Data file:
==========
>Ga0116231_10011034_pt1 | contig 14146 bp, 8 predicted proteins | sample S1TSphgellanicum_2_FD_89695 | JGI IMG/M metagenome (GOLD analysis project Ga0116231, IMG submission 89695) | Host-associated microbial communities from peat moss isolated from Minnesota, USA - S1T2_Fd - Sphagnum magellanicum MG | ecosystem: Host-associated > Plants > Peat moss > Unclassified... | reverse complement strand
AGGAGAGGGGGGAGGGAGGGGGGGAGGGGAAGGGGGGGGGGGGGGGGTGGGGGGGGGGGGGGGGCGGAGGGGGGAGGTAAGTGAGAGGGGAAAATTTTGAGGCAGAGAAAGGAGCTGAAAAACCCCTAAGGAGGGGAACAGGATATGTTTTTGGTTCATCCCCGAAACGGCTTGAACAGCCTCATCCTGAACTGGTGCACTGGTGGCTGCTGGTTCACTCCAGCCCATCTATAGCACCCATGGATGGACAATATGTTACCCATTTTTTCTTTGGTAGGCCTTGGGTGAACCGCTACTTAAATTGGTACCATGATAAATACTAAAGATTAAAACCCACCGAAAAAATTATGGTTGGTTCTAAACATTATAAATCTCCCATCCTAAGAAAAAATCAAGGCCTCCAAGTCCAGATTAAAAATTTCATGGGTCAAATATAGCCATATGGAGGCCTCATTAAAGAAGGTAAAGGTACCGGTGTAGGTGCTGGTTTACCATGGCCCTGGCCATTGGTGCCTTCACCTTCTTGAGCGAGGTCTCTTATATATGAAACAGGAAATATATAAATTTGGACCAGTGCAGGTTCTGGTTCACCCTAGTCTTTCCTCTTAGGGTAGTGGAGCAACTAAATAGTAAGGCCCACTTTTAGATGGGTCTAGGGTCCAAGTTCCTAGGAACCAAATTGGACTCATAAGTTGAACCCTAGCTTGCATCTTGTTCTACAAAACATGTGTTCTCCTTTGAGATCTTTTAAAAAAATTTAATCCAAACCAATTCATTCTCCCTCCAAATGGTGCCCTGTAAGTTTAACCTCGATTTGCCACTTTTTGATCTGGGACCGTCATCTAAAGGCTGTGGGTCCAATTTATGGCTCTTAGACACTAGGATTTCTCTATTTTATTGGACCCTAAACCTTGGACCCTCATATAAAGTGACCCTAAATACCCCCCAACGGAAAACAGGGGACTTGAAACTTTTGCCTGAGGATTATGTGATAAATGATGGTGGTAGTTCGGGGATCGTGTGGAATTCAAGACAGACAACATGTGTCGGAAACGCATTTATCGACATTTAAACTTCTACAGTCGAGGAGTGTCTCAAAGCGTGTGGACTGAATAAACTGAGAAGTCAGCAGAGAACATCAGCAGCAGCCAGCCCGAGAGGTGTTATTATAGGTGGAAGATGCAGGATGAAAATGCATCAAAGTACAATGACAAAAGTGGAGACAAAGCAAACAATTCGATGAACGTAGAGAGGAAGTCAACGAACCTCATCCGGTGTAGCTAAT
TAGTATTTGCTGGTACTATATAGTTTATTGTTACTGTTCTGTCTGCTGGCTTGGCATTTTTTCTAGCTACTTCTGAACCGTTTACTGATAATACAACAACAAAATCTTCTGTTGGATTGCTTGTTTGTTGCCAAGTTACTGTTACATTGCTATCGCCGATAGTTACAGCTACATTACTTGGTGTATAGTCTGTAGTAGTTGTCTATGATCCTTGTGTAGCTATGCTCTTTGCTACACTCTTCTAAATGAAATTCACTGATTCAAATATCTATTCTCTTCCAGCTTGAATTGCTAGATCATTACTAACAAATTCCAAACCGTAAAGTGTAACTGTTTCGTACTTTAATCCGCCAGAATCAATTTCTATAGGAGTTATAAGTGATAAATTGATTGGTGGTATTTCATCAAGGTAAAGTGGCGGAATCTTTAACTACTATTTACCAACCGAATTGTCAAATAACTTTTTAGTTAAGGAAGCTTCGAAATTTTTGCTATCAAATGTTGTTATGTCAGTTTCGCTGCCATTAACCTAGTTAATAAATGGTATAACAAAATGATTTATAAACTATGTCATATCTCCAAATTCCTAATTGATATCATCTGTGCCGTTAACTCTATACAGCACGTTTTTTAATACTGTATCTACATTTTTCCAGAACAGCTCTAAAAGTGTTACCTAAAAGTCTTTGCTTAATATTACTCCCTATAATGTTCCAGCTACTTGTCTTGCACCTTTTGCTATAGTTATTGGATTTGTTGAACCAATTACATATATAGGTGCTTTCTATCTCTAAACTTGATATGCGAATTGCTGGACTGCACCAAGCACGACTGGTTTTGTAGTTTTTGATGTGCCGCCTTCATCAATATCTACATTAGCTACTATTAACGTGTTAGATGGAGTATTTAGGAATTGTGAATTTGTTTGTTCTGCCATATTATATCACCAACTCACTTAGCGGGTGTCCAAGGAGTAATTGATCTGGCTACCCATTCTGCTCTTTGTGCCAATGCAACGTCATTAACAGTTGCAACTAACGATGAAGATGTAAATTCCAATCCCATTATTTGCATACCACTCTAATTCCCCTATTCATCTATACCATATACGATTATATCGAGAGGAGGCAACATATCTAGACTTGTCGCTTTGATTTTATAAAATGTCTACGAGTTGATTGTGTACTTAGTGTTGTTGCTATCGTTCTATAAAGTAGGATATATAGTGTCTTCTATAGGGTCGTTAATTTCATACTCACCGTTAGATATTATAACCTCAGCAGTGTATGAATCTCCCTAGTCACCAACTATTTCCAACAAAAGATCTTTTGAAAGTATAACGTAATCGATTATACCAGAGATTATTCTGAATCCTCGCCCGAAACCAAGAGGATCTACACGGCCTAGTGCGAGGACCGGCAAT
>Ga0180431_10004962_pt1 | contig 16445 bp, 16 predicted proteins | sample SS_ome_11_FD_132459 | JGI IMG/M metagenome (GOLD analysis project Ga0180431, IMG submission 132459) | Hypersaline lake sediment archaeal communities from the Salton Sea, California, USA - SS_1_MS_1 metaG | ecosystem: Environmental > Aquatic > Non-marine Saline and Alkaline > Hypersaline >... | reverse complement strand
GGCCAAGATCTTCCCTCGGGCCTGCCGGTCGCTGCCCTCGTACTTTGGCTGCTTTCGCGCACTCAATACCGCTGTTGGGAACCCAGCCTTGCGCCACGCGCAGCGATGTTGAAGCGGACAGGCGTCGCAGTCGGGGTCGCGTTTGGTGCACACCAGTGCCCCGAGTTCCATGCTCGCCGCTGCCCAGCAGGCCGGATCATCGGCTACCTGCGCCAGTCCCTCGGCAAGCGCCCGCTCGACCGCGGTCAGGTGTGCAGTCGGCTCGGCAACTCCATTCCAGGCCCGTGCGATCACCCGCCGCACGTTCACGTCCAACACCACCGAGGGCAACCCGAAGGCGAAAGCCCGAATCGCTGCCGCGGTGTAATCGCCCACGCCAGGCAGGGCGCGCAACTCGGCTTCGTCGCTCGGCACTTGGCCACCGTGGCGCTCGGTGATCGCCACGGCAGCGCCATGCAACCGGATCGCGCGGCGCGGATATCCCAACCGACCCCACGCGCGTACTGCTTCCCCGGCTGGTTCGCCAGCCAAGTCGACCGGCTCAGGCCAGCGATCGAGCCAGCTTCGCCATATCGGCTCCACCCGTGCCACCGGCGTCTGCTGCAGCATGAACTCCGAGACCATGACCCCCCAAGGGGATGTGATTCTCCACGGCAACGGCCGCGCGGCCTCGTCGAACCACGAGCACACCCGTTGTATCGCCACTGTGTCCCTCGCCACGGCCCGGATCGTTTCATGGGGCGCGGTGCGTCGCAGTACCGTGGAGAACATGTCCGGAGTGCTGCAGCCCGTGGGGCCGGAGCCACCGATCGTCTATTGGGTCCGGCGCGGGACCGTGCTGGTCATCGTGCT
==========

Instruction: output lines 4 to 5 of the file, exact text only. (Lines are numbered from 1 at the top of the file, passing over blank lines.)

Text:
>Ga0180431_10004962_pt1 | contig 16445 bp, 16 predicted proteins | sample SS_ome_11_FD_132459 | JGI IMG/M metagenome (GOLD analysis project Ga0180431, IMG submission 132459) | Hypersaline lake sediment archaeal communities from the Salton Sea, California, USA - SS_1_MS_1 metaG | ecosystem: Environmental > Aquatic > Non-marine Saline and Alkaline > Hypersaline >... | reverse complement strand
GGCCAAGATCTTCCCTCGGGCCTGCCGGTCGCTGCCCTCGTACTTTGGCTGCTTTCGCGCACTCAATACCGCTGTTGGGAACCCAGCCTTGCGCCACGCGCAGCGATGTTGAAGCGGACAGGCGTCGCAGTCGGGGTCGCGTTTGGTGCACACCAGTGCCCCGAGTTCCATGCTCGCCGCTGCCCAGCAGGCCGGATCATCGGCTACCTGCGCCAGTCCCTCGGCAAGCGCCCGCTCGACCGCGGTCAGGTGTGCAGTCGGCTCGGCAACTCCATTCCAGGCCCGTGCGATCACCCGCCGCACGTTCACGTCCAACACCACCGAGGGCAACCCGAAGGCGAAAGCCCGAATCGCTGCCGCGGTGTAATCGCCCACGCCAGGCAGGGCGCGCAACTCGGCTTCGTCGCTCGGCACTTGGCCACCGTGGCGCTCGGTGATCGCCACGGCAGCGCCATGCAACCGGATCGCGCGGCGCGGATATCCCAACCGACCCCACGCGCGTACTGCTTCCCCGGCTGGTTCGCCAGCCAAGTCGACCGGCTCAGGCCAGCGATCGAGCCAGCTTCGCCATATCGGCTCCACCCGTGCCACCGGCGTCTGCTGCAGCATGAACTCCGAGACCATGACCCCCCAAGGGGATGTGATTCTCCACGGCAACGGCCGCGCGGCCTCGTCGAACCACGAGCACACCCGTTGTATCGCCACTGTGTCCCTCGCCACGGCCCGGATCGTTTCATGGGGCGCGGTGCGTCGCAGTACCGTGGAGAACATGTCCGGAGTGCTGCAGCCCGTGGGGCCGGAGCCACCGATCGTCTATTGGGTCCGGCGCGGGACCGTGCTGGTCATCGTGCT